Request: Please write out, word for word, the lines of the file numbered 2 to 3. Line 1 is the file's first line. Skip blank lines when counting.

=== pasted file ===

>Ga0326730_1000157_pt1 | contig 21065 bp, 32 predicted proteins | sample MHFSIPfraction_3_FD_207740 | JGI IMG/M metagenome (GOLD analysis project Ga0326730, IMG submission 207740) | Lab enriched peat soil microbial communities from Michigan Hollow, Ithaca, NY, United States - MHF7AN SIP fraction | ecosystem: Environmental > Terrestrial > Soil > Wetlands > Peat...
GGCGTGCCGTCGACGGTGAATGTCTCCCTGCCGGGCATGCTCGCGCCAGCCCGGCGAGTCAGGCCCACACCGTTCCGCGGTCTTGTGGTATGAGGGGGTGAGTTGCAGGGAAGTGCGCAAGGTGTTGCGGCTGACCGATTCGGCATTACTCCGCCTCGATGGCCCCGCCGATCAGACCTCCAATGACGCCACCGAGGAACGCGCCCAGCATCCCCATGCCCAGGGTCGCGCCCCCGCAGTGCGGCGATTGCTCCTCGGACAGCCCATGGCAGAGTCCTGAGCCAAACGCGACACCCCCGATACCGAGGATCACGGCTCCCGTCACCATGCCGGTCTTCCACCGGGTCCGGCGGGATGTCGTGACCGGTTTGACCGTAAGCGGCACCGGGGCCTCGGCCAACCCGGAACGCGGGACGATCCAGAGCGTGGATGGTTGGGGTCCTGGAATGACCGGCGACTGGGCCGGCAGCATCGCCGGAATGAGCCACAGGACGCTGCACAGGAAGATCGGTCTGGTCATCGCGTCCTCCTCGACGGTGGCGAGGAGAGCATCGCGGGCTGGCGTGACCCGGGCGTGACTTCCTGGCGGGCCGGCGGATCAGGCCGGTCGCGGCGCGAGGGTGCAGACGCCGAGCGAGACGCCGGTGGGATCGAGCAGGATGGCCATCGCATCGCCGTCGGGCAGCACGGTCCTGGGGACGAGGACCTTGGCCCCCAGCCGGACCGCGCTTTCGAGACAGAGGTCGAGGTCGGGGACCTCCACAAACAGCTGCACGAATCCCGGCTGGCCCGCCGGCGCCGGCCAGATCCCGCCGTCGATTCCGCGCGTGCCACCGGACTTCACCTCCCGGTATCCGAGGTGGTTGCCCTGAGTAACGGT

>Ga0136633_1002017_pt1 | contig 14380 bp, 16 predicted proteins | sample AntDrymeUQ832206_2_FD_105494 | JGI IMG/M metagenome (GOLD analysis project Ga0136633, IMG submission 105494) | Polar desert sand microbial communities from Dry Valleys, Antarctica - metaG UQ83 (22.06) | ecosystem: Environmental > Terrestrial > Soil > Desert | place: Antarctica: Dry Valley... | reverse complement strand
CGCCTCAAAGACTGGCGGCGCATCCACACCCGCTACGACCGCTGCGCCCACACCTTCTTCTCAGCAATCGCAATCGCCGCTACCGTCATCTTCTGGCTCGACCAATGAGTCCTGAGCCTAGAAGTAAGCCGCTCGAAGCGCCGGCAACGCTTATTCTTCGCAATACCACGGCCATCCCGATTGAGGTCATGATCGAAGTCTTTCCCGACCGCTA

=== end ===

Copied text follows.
GGCGTGCCGTCGACGGTGAATGTCTCCCTGCCGGGCATGCTCGCGCCAGCCCGGCGAGTCAGGCCCACACCGTTCCGCGGTCTTGTGGTATGAGGGGGTGAGTTGCAGGGAAGTGCGCAAGGTGTTGCGGCTGACCGATTCGGCATTACTCCGCCTCGATGGCCCCGCCGATCAGACCTCCAATGACGCCACCGAGGAACGCGCCCAGCATCCCCATGCCCAGGGTCGCGCCCCCGCAGTGCGGCGATTGCTCCTCGGACAGCCCATGGCAGAGTCCTGAGCCAAACGCGACACCCCCGATACCGAGGATCACGGCTCCCGTCACCATGCCGGTCTTCCACCGGGTCCGGCGGGATGTCGTGACCGGTTTGACCGTAAGCGGCACCGGGGCCTCGGCCAACCCGGAACGCGGGACGATCCAGAGCGTGGATGGTTGGGGTCCTGGAATGACCGGCGACTGGGCCGGCAGCATCGCCGGAATGAGCCACAGGACGCTGCACAGGAAGATCGGTCTGGTCATCGCGTCCTCCTCGACGGTGGCGAGGAGAGCATCGCGGGCTGGCGTGACCCGGGCGTGACTTCCTGGCGGGCCGGCGGATCAGGCCGGTCGCGGCGCGAGGGTGCAGACGCCGAGCGAGACGCCGGTGGGATCGAGCAGGATGGCCATCGCATCGCCGTCGGGCAGCACGGTCCTGGGGACGAGGACCTTGGCCCCCAGCCGGACCGCGCTTTCGAGACAGAGGTCGAGGTCGGGGACCTCCACAAACAGCTGCACGAATCCCGGCTGGCCCGCCGGCGCCGGCCAGATCCCGCCGTCGATTCCGCGCGTGCCACCGGACTTCACCTCCCGGTATCCGAGGTGGTTGCCCTGAGTAACGGT

>Ga0136633_1002017_pt1 | contig 14380 bp, 16 predicted proteins | sample AntDrymeUQ832206_2_FD_105494 | JGI IMG/M metagenome (GOLD analysis project Ga0136633, IMG submission 105494) | Polar desert sand microbial communities from Dry Valleys, Antarctica - metaG UQ83 (22.06) | ecosystem: Environmental > Terrestrial > Soil > Desert | place: Antarctica: Dry Valley... | reverse complement strand